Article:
Bob Lucas and Rosie Simpson. Photo Credit: David M. Bernstein

I traveled to Chicago with photographer and cameraman David Bernstein, who is my husband, and Steve Weiner, Aesthetic Realism associate and union official, who provided invaluable assistance on the documentary project. And I am grateful to have had the opportunity to interview the legendary Bob Lucas, head of Chicago CORE in the 1960s and a community activist right up to today; and Rosie Simpson, a beloved organizer for the Packing House Workers Union who also spearheaded actions to desegregate Chicago's public schools. Like the courageous men and women in Ossie Davis's play about the people of Clarendon County, their lives embody the enjoyment and courage of going after justice, even in the face of brutality and personal sacrifice.

Third World Press

Dr. Haki Madhubuti began Third World Press 40 years ago, as he likes to tell, in the basement of a friend's home with $400, a mimeograph machine—and a vision. That vision was and is “to publish books that encourage creativity, inspire intellect, engender pride and spur engaged and informed critical debate over issues of race, culture, politics, and social health.” Dr. Madhubuti has been true to that vision, as the catalog of published titles through the years makes clear. The success of Third World Press—now a multi-million dollar corporation and one of the most respected publishers in America—is further evidence of “ethics as a force.”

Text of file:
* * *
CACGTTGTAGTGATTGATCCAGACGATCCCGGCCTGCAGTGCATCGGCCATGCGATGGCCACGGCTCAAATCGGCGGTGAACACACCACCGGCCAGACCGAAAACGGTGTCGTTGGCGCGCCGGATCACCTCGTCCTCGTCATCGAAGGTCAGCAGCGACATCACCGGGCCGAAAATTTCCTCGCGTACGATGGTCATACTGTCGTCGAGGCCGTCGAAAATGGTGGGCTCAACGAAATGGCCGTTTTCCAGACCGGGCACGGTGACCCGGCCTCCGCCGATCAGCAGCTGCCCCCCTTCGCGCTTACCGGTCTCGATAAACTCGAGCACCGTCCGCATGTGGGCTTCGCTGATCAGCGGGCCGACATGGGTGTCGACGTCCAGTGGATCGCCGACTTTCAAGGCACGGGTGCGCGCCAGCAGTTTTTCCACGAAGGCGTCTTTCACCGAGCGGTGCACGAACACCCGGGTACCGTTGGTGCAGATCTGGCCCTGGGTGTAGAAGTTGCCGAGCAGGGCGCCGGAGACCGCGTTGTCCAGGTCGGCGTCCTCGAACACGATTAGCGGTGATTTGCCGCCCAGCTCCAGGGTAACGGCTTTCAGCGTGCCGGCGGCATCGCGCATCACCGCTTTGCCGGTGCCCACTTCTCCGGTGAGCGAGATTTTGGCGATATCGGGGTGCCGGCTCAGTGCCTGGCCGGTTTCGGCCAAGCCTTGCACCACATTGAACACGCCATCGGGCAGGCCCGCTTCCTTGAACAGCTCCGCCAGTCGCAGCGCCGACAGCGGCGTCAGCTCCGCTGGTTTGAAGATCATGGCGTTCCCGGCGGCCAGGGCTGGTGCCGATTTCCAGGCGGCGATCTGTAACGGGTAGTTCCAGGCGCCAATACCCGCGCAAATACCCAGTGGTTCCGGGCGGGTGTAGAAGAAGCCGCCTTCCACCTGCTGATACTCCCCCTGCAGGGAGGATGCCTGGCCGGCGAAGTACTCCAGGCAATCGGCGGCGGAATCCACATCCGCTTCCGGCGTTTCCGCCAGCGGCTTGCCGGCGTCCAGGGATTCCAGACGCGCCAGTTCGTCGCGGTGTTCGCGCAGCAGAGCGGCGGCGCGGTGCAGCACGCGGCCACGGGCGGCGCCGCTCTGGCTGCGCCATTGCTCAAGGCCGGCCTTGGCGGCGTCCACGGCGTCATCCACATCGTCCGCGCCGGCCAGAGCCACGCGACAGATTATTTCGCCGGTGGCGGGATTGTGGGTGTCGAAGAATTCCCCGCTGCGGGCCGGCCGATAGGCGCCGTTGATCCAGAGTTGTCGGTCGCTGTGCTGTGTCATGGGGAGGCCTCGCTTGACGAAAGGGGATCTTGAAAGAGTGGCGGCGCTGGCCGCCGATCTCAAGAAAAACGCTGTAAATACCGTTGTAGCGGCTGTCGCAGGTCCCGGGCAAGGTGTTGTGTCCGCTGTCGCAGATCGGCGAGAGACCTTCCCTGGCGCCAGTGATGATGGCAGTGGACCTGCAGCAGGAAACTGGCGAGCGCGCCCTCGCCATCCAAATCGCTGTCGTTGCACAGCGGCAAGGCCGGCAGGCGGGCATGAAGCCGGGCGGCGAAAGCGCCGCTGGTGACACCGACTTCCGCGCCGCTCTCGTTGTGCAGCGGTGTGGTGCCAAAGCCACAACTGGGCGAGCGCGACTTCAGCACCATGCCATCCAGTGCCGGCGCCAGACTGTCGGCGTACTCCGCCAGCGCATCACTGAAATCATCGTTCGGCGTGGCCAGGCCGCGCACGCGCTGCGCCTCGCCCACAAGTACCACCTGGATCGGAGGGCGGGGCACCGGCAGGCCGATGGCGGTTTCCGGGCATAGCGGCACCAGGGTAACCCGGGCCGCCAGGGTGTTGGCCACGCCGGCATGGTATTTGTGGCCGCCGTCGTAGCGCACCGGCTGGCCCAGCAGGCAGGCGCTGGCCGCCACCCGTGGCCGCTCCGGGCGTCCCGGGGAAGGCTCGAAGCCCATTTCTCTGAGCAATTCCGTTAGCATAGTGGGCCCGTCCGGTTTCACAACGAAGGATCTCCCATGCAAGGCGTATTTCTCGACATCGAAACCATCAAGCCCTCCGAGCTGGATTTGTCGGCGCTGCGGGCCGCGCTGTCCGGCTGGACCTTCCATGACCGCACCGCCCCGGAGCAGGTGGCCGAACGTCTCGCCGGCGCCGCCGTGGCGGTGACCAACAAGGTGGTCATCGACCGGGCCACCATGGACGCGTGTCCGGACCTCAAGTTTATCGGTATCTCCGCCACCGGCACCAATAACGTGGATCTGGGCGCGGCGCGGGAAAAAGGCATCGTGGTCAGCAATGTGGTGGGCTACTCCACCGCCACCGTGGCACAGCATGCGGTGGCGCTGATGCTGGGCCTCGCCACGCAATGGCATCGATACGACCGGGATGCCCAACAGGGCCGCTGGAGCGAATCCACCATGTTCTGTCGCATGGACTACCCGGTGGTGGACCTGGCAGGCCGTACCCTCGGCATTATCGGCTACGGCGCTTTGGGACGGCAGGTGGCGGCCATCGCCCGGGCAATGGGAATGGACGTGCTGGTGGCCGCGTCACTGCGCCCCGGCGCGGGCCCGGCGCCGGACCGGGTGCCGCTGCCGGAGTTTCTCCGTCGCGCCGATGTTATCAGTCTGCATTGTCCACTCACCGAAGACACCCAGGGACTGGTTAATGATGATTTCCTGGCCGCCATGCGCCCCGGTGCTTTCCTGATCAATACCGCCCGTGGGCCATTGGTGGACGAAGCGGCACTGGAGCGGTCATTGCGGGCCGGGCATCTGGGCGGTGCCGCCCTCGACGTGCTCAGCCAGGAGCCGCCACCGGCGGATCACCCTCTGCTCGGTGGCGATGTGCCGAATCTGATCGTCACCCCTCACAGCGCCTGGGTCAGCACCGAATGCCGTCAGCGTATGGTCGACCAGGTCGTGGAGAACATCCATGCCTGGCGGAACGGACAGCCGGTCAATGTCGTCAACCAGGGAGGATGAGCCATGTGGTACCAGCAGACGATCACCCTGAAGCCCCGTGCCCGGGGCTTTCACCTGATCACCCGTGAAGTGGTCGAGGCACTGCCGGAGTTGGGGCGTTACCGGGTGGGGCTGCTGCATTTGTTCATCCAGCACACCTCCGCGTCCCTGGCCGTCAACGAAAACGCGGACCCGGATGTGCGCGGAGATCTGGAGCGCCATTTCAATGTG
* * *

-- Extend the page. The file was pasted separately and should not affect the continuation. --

(l-r) Dr. Carol Lee (Safisha Madhubuti), Dr. Haki Madhubuti, Alice Bernstein
at reception in Gallery Guichard. Photo: David M. Bernstein

David, Steve, and I were surprised and stirred to visit the gorgeous, unconventional corporate headquarters of Third World Press on S. Dobson Avenue. The offices are in the former rectory building of a modern Gothic church, in the midst of a bustling residential community. The interior is a unique combination of museum, art gallery, library, architectural treasure, and publishing business—with a passionate commitment to literature and education. The walls are covered with paintings, prints, posters, and sculptures by artists whose works celebrate Africa and the African American experience—the history, culture, sorrows, and triumphs.

While there, it made me very happy to meet some of the people whose work in relation to The People of Clarendon County I'm thankful for: Bennett Johnson, Catherine Compton, Gwendolyn Mitchell, and Solomohn Ennis.

During September 2007, I'll be returning to Chicago to participate in the celebration of the 40th Anniversary of Third World Press. Ms. Ruby Dee will be there as an honored guest at the gala dinner. I feel privileged to have new opportunities to talk with people about the play by Ossie Davis and the new book which he so much wanted, with essays on the education that can have racism a thing of the past: Aesthetic Realism. It is moving and right that the legacy of Ossie Davis continues in this way.

To visit the website of Third World Press, go to: .